It’s fitting that the prevailing influence on mulligatawny soup—a dish as prevalent on Indian menus as miso soup is on Japanese ones—is British. The name comes from the word mullaga (pepper), and the list of ingredients involved in a typical mulligatawny recipe could fill several note cards, but the soup itself is relatively tame. If not for India’s colonization by the British, the soup could very well be known today for its fierceness. Instead, the recipe was tempered by domestic chefs to suit the unsophisticated tastes of their British employers, and as it’s been passed down through the centuries, mulligatawny is simply pleasant.

Which, as far as the products of unpleasant histories go, is kind of nice. The mulligatawny at Bombay Gaylord works like a spa bath for the innards. Its summery broth, yellow as a Post-it, is thickened with flour and split peas and discreetly pocked with clumps of rice and teensy pieces of white-meat chicken. Each bite reveals hints of curry, but the untamed tang of the freshly squeezed lemon dominates. On the whole, it’s pretty standard-issue stuff, which is Gaylord’s forte.

The appeal of most Indian restaurants is also their bane. There are differences between the cuisine of the South and that of the North (the former tends to be spicier), and vegetarian haunts like Swagat and Udupi Palace can be viewed as starchy worlds unto themselves. But for the most part, stateside Indian menus seem pretty interchangeable, the spices fairly consistent throughout; the soundtracks and interiors in the restaurants are so predictable that I’ve come to suspect that someone is making a killing on a starter kit.

The beauty of a lot of Indian cuisine is that, as with American barbecue, even the humdrum stuff is pretty great. Bombay Gaylord, which opened on a downtown Silver Spring street corner this fall, looks about as typical as they come—banal, comfortable interior, daily lunch buffet, menu broken into subgroups such as Lamb Specialties and Tandoori Specialties—but its food hits high marks more often than most.

Chef Stephen Gomes has done time at restaurants in Bombay and Calcutta, and his best stuff (most of the entrees are under $9) betray the mark of a second or third-generation specialist. None of the flash-fried appetizers (four bucks or less) are sullied by their trip through oil. Both the vegetable and meat samosas seem virtually greaseless, tasting only of their spiced fillings. Onion bhajia, those balls of fried, onion-studded chickpea flour, are all fluff and crunch. No dipping sauce is needed for the delicate, battered-and-fried chicken strips, which out their American bar food cousins as the tasteless frozen goods that they usually are.

It’s rare that you can revisit those first-bite feelings when tasting something for the umpteenth time. I’m reminded of as much the night I unwittingly find myself eating at Gaylord with two virgin tongues. One friend orders chicken vindaloo because he heard Joey Ramone sing about it—and he’s an expert compared to the other guy. Vindaloo is one of my standard orders at Indian restaurants, and now I remember why. Gaylord’s roasted spice blend isn’t as blazing as some, but it does the job, inhabiting the chicken’s juices as if the bird had been fed the stuff. My other friend’s lamb dish is even better. Making a loud entrance on a hot iron skillet, it’s a sizzling tangle of onions, peppers, tomatoes, lamb, and aromatic Indian spices; we all take repeated turns sniffing the air above the skillet. I barely touch my fish curry, partly because I’ve had better salmon, and partly because I’m having too much fun partaking in my friends’ neophyte bliss.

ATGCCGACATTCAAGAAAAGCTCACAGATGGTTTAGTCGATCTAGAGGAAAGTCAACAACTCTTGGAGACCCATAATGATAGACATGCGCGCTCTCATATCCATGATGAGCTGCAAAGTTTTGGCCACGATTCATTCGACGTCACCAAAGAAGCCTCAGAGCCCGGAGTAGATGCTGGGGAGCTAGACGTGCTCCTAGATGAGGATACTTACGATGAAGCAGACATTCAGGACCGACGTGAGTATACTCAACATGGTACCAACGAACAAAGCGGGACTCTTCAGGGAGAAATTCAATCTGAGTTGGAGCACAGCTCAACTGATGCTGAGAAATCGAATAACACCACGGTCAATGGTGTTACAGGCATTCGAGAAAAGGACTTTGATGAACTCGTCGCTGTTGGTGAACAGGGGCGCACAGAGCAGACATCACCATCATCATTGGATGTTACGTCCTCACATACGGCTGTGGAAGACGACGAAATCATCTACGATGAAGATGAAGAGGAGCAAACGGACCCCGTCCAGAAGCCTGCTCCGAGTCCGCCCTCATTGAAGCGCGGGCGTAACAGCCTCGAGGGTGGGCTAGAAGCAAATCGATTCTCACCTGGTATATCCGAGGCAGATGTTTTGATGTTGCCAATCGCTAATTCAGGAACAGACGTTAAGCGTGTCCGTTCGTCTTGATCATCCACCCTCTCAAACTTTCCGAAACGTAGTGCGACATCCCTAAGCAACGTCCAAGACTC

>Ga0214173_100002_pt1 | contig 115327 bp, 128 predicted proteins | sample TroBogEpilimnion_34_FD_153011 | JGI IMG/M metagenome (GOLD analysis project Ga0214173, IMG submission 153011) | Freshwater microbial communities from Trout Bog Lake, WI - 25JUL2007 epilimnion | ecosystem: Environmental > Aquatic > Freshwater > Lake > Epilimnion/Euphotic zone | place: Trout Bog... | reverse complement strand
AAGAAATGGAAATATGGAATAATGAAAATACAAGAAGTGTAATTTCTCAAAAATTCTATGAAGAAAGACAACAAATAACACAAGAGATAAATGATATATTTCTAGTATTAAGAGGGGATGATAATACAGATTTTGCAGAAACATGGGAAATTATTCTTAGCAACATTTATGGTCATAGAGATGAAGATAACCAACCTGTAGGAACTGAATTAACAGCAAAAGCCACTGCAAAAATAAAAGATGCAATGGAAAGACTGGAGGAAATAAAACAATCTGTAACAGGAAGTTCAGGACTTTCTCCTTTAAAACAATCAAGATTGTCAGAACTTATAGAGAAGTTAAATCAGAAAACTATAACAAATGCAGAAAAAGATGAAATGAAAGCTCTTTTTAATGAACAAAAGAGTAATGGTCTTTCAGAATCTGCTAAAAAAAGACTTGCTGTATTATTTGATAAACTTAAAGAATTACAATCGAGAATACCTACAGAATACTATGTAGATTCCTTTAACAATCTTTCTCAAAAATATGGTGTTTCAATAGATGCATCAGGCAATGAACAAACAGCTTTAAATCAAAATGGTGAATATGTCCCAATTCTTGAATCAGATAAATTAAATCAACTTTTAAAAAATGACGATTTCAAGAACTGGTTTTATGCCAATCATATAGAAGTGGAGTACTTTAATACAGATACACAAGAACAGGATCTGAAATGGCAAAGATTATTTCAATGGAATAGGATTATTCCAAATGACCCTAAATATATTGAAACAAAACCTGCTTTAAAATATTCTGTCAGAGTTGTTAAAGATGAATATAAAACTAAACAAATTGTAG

Gaylord’s list of vegetarian items is extensive, although I wouldn’t recommend the few that I tried. Paneer, an unripened cheese, should be firm, but here, it’s rubbery. The stew of potatoes and spinach would be fine if it were given a little more stove time: Potatoes are great served just about any way but hard. Both dishes only leave me wishing I’d ordered some meat or bread from the oven.

Gaylord’s tandoor-baked naan is done right—crisp, blistered, and spongy as you tear into it—and the meats that get fired alongside it are no less inspired. I’m a sucker for the chicken. Skinless and ultra-moist after soaking in a marinade of yogurt and spices, and then flash-cooked, the bone-on chicken chunks beg to be picked clean of every red-hued, carbon-crusted piece of meat. And feel free to douse it all with coriander chutney. If your tongue won’t quit tingling because of it, srikant, the house’s signature dessert, is a fine cooling agent, made with yogurt, saffron, and pistachios. Or better yet, take a walk downstairs. Gaylord is conveniently located atop the Quarry House, a dark watering hole that serves beer ice cold and by the pint. Appropriately enough, the place feels like a British pub.

Bombay Gaylord, 8401 Georgia Ave., Silver Spring, (301) 565-2528.

Hot Plate:

Sushi has been disturbing several readers lately; one guy doesn’t understand the whole raw aspect, and a few people have written in miffed that they got shunned at the door of Dragonfly, the new sushi bar and lounge run by the 18th Street Lounge people. Yokohama remedies both concerns: Sushi is only a small part of the Japanese-Korean menu, and there doesn’t appear to be a door policy of any kind. The sushi is good-not-great, and during lunch it’s cheap: Daily until 4:30, Yokohama offers a buck-a-piece deal that includes anything you see at the sushi bar except for a few choice items like eel and yellowtail. You won’t find any similar bargains on the Korean half of the menu, although the extravagance can be worth it. The broiled beef short ribs are some of the best I’ve ever had.

Yokohama, 11300-B Georgia Ave., Wheaton, (301) 949-7403.—Brett Anderson

Eatery tips? Hot plates? Send suggestions to

banderson@washcp.com. Or call (202) 332-2100 and ask for my voice mail.